Lobular Breast Cancer films produced in Horsham call for research Into the disease

Invasive Lobular breast cancer is the second most common type of breast cancer, rarely shows on a mammogram, is often diagnosed later with poorer long term outcomes and shockingly does not have a specific treatment but one day it could. These are the key messages from the two new educational films, just released by Horsham film production company Fact Not Fiction Films.
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One is a 27 minute short drama film starring Angela Dixon and Sussex actress Hannah Baxter-Eve entitled ‘Eve Groves’. The other is a 60 minute documentary entitled ‘My Journey With Lobular’, the first ever documentary looking at Invasive Lobular Breast Cancer. The films have been made to support the 'Lobular Moon Shot Project', a lobular breast cancer research project, set up to raise money for the internationally renowned Institute of Cancer Research (ICR) in London.

Both films can be seen on the 'Lobular Moon Shot Project’ website for free. Other language versions of the documentary are planned for the future, to increase the global reach of the message the films contain.

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The 'Lobular Moon Shot Project’ was set up in 2023 by former airline pilot, Australian Dr Susan Michaelis. Dr Michaelis was diagnosed with lobular breast cancer in 2013 and both films are based on her experiences and journey.

Dr Susan MichaelisDr Susan Michaelis
Dr Susan Michaelis

Dr Michaelis commented: “I had 7 cm of invasive lobular breast cancer, yet a mammogram and ultrasound saw nothing. I am just one of the 1,000 people a day being diagnosed with lobular breast cancer and currently there is no specific treatment for them or myself. This must change.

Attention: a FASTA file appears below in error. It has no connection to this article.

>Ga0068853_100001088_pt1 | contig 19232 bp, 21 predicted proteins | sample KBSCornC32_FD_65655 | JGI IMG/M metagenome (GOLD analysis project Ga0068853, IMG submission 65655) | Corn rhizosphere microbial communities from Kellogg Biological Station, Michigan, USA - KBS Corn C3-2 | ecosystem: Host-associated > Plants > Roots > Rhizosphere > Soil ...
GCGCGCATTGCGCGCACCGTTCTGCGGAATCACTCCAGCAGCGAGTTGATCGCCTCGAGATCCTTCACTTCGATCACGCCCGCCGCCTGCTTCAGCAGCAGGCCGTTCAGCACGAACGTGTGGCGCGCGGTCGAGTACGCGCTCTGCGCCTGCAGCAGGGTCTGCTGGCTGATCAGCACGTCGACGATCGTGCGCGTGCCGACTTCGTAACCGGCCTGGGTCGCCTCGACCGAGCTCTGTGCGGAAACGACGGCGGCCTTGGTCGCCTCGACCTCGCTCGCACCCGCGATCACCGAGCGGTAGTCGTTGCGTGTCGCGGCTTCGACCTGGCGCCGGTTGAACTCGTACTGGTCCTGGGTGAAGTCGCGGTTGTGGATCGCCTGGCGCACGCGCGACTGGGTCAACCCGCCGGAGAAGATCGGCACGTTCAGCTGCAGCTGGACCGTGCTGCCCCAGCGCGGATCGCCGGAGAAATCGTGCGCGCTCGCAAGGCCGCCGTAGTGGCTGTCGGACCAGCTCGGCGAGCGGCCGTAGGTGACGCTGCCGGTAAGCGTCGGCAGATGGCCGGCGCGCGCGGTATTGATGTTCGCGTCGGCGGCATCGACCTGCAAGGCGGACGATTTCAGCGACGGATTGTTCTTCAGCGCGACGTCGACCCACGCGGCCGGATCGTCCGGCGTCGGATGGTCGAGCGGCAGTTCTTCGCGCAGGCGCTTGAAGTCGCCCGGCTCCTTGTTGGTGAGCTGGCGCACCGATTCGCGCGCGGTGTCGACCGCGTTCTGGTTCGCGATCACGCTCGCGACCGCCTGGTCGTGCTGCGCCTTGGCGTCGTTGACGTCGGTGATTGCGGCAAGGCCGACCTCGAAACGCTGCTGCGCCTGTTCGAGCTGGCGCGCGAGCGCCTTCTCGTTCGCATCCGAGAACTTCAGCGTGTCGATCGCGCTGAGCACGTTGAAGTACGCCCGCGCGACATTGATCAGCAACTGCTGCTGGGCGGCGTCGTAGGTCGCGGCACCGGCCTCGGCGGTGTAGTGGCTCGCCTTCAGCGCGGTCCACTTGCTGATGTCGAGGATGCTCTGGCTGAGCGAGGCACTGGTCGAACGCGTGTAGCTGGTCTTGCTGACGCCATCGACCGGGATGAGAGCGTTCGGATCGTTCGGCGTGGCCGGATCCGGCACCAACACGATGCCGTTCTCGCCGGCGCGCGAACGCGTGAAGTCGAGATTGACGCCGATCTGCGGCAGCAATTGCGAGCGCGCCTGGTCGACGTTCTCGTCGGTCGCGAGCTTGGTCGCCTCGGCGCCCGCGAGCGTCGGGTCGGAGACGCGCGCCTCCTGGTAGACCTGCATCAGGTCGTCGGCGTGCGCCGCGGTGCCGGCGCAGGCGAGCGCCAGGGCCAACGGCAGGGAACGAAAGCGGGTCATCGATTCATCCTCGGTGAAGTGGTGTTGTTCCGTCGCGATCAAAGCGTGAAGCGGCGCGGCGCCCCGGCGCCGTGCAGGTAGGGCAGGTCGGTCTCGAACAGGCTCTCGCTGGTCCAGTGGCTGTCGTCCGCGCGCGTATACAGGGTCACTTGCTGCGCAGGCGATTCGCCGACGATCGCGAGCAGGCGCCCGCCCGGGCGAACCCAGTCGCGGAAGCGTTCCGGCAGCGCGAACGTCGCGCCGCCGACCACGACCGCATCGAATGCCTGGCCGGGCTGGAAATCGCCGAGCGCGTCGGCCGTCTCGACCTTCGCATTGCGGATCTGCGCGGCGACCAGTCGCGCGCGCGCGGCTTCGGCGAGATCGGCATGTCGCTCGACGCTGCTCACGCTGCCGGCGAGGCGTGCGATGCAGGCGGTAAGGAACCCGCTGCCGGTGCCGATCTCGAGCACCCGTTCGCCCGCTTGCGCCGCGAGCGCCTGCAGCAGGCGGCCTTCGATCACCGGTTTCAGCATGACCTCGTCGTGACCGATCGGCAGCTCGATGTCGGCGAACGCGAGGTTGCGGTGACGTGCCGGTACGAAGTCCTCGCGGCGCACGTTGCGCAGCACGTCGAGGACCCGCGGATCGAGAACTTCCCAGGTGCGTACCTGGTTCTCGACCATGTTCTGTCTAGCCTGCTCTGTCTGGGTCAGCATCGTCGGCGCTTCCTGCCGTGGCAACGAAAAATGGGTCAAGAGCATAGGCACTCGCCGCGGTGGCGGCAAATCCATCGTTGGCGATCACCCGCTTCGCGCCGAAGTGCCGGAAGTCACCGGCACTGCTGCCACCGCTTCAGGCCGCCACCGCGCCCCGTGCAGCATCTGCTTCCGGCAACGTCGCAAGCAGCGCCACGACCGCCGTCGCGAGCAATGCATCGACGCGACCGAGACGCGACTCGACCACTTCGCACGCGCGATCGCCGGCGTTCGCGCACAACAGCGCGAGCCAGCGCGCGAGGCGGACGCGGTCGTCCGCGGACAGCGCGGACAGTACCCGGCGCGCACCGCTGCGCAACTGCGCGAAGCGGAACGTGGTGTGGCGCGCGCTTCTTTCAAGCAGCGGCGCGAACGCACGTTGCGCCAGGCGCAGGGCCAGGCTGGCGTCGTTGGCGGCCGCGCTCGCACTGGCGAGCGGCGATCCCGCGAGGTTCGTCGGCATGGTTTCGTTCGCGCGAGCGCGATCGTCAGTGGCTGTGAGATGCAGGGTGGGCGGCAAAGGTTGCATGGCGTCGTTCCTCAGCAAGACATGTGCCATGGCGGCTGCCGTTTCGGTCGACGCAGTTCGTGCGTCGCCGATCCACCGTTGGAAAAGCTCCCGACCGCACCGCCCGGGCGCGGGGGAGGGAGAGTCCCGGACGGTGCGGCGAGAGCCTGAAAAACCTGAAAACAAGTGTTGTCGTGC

"We are treated with drugs developed from research into other breast cancers types, drugs not specifically designed for lobular breast cancer. These drugs have not been able to stop my cancer spreading to my bones. This is why I set up the 'Lobular Moon Shot Project’. A research project to fully understand the biology of the lobular breast cancer, which is in effect, a different sub type of breast cancer to the more common type known as ductal. This will lead one day, to a specific treatment for the disease which will give much better outcomes. ICR can do this, they just need the money.”

The films highlight the shocking reality that around four million people globally will be diagnosed with lobular breast cancer in the next 10 years and they would except a specific treatment but this currently does not exist.

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The short film ‘Eve Groves’ made mostly in West Sussex tells the story of a keen gardener, her two daughters and the way each deals with their mother’s diagnosis and the mother's battle with lobular breast cancer. The short features an impressive musical score. The film opens with a remarkable new orchestra score from Italian composer Andrea Morricone, son of double Academy Award winner Ennio Morricone. Later, it has a captivating piece from Russian classical guitarist, Anna Demchencko and the film ends with the hit song ‘Sunshine on a Rainy Day’ from British singer Zöe Pollock.